U.S. Ninth Circuit - The FindLaw 9th Circuit Court of Appeals Opinion Summaries Blog

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Twelve former NFL players and one widow have had the dismissal of their case against their former teams affirmed by the Ninth Circuit Court of Appeals.

After all that has come to light in the CTE fallout, the case probably would have at least been illuminating, if not impactful. The former players were alleging a civil conspiracy, under RICO, that the teams were overmedicating the players, without providing the players with adequate information about the consequences, which cut-short their careers. Unfortunately for the former players and one widow, as the Ninth Circuit affirmed, the case was filed after the expiration of the statute of limitations.

In the latest lawsuit related to the recent Catholic priest sexual abuse scandals, the Vatican and Bay Area archdioceses will now have to reply to a lawsuit filed in federal court in San Francisco.

That case is making headlines due to the big allegations including hundreds of priests who are alleged to have sexually assaulted children. The case also comes on the heels of another significant Catholic priest sexual abuse case filed in the Los Angeles Superior Court earlier this month against nearly every archdioceses in the state.

Facebook Sued Over Video Numbers -- Again

Facebook grossly overstated the amount of time viewers watched videos on its platform, according to a new lawsuit.

It reportedly did not relate directly to paid advertisements, but could have misled companies into thinking Facebook was holding on to viewers longer than it was. The complaint says the social media company actually admitted it.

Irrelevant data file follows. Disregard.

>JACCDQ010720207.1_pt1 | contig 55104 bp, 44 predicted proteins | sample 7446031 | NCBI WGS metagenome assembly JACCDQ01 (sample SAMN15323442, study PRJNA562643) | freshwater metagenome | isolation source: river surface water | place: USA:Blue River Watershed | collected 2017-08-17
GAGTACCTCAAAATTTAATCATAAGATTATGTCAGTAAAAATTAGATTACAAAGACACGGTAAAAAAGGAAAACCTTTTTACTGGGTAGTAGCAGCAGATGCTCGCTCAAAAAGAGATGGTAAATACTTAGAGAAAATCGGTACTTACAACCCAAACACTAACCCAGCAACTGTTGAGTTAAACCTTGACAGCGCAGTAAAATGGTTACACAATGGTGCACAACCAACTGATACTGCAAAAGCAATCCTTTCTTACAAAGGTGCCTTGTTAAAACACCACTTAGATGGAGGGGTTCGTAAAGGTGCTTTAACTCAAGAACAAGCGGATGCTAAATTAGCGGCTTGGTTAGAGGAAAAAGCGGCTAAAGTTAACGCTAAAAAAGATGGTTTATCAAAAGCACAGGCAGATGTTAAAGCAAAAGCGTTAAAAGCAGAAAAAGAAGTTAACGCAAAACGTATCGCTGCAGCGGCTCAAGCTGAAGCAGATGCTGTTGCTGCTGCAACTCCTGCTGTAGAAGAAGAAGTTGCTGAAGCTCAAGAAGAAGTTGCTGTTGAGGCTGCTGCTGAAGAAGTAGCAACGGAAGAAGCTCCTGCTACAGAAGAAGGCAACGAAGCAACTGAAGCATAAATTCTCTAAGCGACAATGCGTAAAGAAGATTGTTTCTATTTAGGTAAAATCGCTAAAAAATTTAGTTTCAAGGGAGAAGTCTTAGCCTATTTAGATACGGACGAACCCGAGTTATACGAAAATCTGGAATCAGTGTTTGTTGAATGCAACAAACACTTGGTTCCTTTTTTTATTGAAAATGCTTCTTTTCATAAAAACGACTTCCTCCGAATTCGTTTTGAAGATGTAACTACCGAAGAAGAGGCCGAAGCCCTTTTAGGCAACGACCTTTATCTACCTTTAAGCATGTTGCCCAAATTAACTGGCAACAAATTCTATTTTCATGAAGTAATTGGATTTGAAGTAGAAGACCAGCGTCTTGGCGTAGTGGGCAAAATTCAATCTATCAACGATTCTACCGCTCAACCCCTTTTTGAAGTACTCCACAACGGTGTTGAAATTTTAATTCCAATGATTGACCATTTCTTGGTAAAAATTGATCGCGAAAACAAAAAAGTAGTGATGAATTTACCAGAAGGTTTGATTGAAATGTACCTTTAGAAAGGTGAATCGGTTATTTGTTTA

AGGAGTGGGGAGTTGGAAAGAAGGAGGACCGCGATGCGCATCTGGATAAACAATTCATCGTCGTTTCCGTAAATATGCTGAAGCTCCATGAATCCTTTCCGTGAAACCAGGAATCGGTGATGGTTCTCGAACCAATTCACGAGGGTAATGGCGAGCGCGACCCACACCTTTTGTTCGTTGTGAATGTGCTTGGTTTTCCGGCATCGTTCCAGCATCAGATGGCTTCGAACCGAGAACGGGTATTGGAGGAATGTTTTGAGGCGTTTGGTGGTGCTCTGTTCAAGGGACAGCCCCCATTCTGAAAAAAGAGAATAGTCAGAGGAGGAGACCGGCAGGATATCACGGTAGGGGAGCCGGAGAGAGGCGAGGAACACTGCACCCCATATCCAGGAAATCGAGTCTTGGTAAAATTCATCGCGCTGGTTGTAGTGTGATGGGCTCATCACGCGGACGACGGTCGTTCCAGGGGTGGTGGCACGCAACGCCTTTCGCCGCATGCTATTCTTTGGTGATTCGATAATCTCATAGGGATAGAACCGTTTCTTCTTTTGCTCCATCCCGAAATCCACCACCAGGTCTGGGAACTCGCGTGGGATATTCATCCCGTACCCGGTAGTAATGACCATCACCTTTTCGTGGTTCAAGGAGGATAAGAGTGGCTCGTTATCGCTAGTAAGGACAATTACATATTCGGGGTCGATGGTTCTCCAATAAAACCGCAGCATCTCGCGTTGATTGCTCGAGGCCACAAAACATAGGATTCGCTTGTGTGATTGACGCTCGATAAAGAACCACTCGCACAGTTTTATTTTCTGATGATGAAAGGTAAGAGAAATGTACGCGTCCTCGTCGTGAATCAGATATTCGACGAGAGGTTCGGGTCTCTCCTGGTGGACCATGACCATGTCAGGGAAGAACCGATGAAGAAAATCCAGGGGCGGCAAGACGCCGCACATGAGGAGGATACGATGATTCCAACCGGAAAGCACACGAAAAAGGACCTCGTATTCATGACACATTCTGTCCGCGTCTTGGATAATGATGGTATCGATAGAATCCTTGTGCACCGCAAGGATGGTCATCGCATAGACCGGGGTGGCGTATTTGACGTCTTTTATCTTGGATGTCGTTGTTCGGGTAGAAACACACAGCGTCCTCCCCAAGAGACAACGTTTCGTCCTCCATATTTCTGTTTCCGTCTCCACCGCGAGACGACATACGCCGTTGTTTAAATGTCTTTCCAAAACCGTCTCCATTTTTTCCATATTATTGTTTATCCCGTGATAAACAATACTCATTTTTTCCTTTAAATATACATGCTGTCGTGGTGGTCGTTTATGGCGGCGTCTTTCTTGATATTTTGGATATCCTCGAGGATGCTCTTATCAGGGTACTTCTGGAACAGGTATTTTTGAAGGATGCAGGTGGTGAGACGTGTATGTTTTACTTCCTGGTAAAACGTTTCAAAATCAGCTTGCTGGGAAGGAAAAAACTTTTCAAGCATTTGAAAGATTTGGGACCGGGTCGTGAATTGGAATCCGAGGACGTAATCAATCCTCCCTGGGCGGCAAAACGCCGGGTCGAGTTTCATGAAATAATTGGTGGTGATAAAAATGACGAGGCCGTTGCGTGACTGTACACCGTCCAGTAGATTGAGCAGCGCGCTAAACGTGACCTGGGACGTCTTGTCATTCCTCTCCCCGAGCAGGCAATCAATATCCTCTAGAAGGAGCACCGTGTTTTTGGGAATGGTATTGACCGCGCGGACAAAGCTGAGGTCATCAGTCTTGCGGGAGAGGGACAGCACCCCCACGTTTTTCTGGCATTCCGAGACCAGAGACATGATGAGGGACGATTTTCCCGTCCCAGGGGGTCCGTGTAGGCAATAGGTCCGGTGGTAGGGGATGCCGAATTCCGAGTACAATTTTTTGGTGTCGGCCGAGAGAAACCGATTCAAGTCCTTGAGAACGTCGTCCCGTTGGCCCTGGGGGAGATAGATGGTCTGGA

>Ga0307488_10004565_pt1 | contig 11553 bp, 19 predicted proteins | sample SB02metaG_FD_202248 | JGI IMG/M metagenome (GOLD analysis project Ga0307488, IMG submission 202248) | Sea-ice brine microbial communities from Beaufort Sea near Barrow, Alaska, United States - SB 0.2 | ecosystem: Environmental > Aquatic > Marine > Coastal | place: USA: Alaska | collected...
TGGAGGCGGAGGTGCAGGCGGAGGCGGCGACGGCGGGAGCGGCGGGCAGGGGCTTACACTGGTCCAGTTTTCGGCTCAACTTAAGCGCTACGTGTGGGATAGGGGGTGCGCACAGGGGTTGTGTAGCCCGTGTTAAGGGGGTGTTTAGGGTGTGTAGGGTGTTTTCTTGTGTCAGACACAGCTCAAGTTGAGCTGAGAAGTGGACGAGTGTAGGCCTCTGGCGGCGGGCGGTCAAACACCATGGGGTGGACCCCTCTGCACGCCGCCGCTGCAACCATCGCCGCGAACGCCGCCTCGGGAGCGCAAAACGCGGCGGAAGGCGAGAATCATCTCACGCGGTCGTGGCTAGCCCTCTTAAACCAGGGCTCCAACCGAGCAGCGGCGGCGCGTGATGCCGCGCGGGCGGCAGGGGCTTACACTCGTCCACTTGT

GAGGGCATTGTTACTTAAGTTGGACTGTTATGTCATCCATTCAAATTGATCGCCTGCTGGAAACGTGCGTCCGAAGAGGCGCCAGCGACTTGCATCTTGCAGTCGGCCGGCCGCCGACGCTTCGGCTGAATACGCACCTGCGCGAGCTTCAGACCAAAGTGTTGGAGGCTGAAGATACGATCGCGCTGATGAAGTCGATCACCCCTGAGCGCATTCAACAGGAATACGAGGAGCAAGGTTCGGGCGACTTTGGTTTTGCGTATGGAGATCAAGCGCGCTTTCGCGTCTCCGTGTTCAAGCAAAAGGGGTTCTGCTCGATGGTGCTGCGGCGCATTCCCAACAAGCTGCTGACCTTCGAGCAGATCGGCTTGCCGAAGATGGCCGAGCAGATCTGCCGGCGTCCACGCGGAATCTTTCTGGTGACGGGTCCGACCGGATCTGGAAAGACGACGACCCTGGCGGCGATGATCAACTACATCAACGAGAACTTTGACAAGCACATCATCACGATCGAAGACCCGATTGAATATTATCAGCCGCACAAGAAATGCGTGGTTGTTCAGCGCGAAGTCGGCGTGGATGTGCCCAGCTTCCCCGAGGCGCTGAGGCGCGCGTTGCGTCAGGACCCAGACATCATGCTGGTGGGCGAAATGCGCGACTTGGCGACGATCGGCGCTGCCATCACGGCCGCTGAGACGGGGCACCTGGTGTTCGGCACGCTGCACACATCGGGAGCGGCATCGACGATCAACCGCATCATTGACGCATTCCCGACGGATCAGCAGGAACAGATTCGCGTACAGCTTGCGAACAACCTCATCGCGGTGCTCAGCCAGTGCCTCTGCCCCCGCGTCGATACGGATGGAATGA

If you think you've seen this movie before, that's because you have. The plaintiffs are suing Facebook again.

Court Revives NFL Players' Suit Over Painkillers

A federal appeals court revived a lawsuit that alleges the NFL gave players painkillers to make them play hurt, often causing long-term injuries.

In Dent v. National Football League, the U.S. Ninth Circuit Court of Appeals reversed a trial court that had dismissed the case. The appeals panel said the NFL had a duty to comply with the law when handing out pain medications.

The ruling opens the door to more than 1,000 retired athletes. For them, it's a whole new ball game.

Judge Dismisses Case Against Chevron for Allegedly Aiding Terrorists

Aiding and abetting go together. Terrorism and kickbacks, not so much.

Together, they added up to no liability in Brill v. Chevron Corporation. A federal judge said the lawsuit did not link kickbacks from Chervon to Saddam Hussein to the plaintiffs' injuries.

The judge said there was "compelling evidence" the oil company paid illegal kickbacks to Iraq for cheap oil, but it was not the same as supporting terrorism.

The massive Volkswagen not-actually-clean diesel scandal seems to be winding down, at least in terms of legal action in the U.S. While the most recent settlement was approved by the Northern District Court of California, there were still a few hurdles to clear (namely objections to the approved settlement).